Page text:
Report: Sift Finds Fraudsters are Targeting Fintech, Digital Goods & Services-and Recruiting Consumers
SAN FRANCISCO, March 16, 2023 (GLOBE NEWSWIRE) -- Sift, the leader in Digital Trust & Safety, today released its Q1 2023 Digital Trust & Safety Index, which found that nearly one in five (16%) consumers admit to committing, or know of someone who has taken part in, payment fraud. Likewise, 17% of consumers have encountered online offers to commit payment fraud, a symptom of fraud’s accessibility and democratization among everyday internet users. Consumer data was collected via a survey of over 1,000 U.S. adults.
Additionally, the report includes fraud data findings from Sift’s global network of over 34,000 sites and apps. These combined insights have revealed the latest techniques fraudsters are adapting to turn stolen data and proven attack methods into profitable—and marketable—products and services amid shaky economic conditions.
Payment Fraud Rises in Fintech, Digital Goods & Services
According to Juniper Research, payment fraud cost online businesses $41B globally in 2022. Those losses are expected to jump to 17% in 2023, hitting $48B by the end of this year. With attacks on the rise, it’s no longer a matter of if a business will face a payment fraud attack, but when and at what scale. Even industries facing significant headwinds remain in fraudsters’ sights, as Sift’s network, which analyzes more than one trillion events annually, shows that payment fraud attacks in fintech jumped 13% between 2021 and 2022. Within fintech, buy now, pay later (BNPL) merchants faced a massive 211% increase, and crypto exchanges saw a 45% surge. Meanwhile, digital goods & service providers were hit by a 27% uptick in payment fraud.
Avoiding Detection with “Card Hopping”
Payment fraud attacks have persisted through the veritable arms race between cybercriminals and businesses, with fraudsters continuing to evolve their methods to avoid detection. Now, as businesses are equipped with better tools and technology to fight attacks, Sift researchers are observing a trend of payment fraudsters increasingly turning to “card hopping” techniques to avoid detection.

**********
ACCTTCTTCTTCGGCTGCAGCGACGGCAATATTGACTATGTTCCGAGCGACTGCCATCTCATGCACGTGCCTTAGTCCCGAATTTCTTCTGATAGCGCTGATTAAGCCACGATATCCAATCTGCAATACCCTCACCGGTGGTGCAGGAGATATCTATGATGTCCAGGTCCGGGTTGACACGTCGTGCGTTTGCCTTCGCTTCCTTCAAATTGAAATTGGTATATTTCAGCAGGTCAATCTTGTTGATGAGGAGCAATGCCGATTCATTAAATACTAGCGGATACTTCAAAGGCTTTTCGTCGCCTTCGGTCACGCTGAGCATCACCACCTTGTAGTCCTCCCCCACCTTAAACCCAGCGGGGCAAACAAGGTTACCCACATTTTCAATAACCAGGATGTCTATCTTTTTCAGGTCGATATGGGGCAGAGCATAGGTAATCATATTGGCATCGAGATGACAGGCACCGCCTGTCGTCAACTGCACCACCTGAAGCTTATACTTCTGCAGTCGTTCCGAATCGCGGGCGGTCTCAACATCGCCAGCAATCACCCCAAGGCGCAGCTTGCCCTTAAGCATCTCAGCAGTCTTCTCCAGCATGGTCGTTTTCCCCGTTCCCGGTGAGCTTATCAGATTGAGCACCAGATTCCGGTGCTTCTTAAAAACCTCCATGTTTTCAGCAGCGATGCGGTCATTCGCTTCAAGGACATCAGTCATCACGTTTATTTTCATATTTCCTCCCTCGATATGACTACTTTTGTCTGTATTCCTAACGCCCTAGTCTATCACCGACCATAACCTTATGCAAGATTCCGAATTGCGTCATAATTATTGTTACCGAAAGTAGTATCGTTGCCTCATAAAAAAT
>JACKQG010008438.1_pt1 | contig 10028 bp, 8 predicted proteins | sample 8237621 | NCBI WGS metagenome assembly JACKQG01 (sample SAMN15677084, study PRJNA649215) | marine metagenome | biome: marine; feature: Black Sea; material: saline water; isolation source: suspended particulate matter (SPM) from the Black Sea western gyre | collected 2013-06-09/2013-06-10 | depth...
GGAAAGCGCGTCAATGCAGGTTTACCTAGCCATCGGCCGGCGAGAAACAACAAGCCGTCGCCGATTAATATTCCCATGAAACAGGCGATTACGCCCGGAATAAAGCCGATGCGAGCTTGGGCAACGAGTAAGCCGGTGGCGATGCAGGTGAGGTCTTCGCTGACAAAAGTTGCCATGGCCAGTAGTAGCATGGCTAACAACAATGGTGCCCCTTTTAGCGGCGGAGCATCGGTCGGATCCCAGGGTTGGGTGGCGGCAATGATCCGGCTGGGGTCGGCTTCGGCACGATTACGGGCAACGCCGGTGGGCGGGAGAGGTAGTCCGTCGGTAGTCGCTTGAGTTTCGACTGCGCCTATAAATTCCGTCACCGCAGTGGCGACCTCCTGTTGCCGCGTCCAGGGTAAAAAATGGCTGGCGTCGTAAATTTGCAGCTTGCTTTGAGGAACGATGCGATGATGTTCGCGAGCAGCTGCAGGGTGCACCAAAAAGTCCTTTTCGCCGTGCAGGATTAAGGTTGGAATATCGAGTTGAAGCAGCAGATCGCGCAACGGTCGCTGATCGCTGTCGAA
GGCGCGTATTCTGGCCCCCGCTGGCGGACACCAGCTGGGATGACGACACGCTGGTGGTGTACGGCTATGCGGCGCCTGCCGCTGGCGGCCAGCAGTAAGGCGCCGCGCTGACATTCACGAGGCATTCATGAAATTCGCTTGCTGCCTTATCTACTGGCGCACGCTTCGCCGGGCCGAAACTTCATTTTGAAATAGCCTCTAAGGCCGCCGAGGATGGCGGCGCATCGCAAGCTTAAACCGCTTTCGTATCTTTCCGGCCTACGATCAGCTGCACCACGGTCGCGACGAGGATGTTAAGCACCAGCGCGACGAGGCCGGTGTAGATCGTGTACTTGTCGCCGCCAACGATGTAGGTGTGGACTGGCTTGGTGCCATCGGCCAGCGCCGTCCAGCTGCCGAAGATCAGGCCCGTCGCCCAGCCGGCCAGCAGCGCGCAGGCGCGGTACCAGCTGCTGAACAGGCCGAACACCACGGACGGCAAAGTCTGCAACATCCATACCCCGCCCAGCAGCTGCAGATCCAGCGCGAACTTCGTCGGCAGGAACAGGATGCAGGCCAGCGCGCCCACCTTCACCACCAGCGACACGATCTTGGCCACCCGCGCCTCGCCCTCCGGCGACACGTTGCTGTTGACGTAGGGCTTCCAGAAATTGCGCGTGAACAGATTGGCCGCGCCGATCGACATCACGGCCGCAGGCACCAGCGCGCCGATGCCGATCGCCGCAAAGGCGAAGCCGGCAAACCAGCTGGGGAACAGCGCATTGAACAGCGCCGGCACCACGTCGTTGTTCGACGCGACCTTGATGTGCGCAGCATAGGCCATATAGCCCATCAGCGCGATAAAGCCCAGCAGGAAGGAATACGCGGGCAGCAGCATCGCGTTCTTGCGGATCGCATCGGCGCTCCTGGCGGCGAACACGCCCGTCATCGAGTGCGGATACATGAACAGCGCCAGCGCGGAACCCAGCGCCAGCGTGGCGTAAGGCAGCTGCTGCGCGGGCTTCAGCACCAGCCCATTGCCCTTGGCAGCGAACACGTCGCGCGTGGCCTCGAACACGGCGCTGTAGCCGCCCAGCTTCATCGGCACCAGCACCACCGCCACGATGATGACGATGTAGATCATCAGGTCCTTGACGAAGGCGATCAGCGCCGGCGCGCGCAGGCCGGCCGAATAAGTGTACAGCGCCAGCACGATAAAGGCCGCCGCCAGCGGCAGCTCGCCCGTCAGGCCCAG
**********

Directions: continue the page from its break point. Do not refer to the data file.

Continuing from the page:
Card hopping–paying for goods and services with a variety of stolen credit cards–can provide the air of legitimacy for cybercriminals looking to make purchases without detection by a business’s fraud prevention measures. Whereas using a single credit card to make several high-value purchases on a company’s website could raise suspicion of fraud, card hopping spreads the purchase out over several cards so they appear unrelated, and therefore get approved by the merchant.
The Democratization of Fraud and Fraud-as-a-Service
Part of online fraud’s recent explosion into the mainstream is attributable to its availability, marketability, and accessibility to anyone with an internet connection. The ease with which someone can both sell and purchase stolen credit card or account information has led to the democratization of fraud. It has also opened up new revenue streams for seasoned cybercriminals that go beyond pointed attacks. As veteran thieves recruit customers through deep and open web channels like Telegram forums and TikTok, fraudsters can now scale their networks and activities, in a fraud-as-a-service model that profits from the expansion of fraud and reaps the rewards from successful attacks.
In one example of how this criminal business operation works, a fraudster steals credit card credentials via hacking, malware, or a phishing attack. Next, that individual creates or joins a group on a deep web forum and begins to cultivate a following. The fraudster advertises the credit cards to other fraudulent buyers at a deep discount. An opportunistic buyer agrees to purchase multiple credit cards at 50% off. Finally, the buyer makes purchases with the stolen credit cards and the cybercriminal earns a profit.
“The rapid democratization of fraud presents even more opportunities for motivated criminals to expand their reach by productizing their offerings and selling their services to commit fraud against businesses,” said Jane Lee, Trust and Safety Architect at Sift. “As online fraud continues seeping into everyday internet culture, trust and safety operations have become the single point of failure or success for businesses. Now is the time for companies to ensure they are leveraging the right technology and implementing a Digital Trust & Safety strategy to successfully stop payment fraud, while fueling growth with every transaction.”
To read Sift’s Q1 Digital Trust & Safety Index, please visit here.
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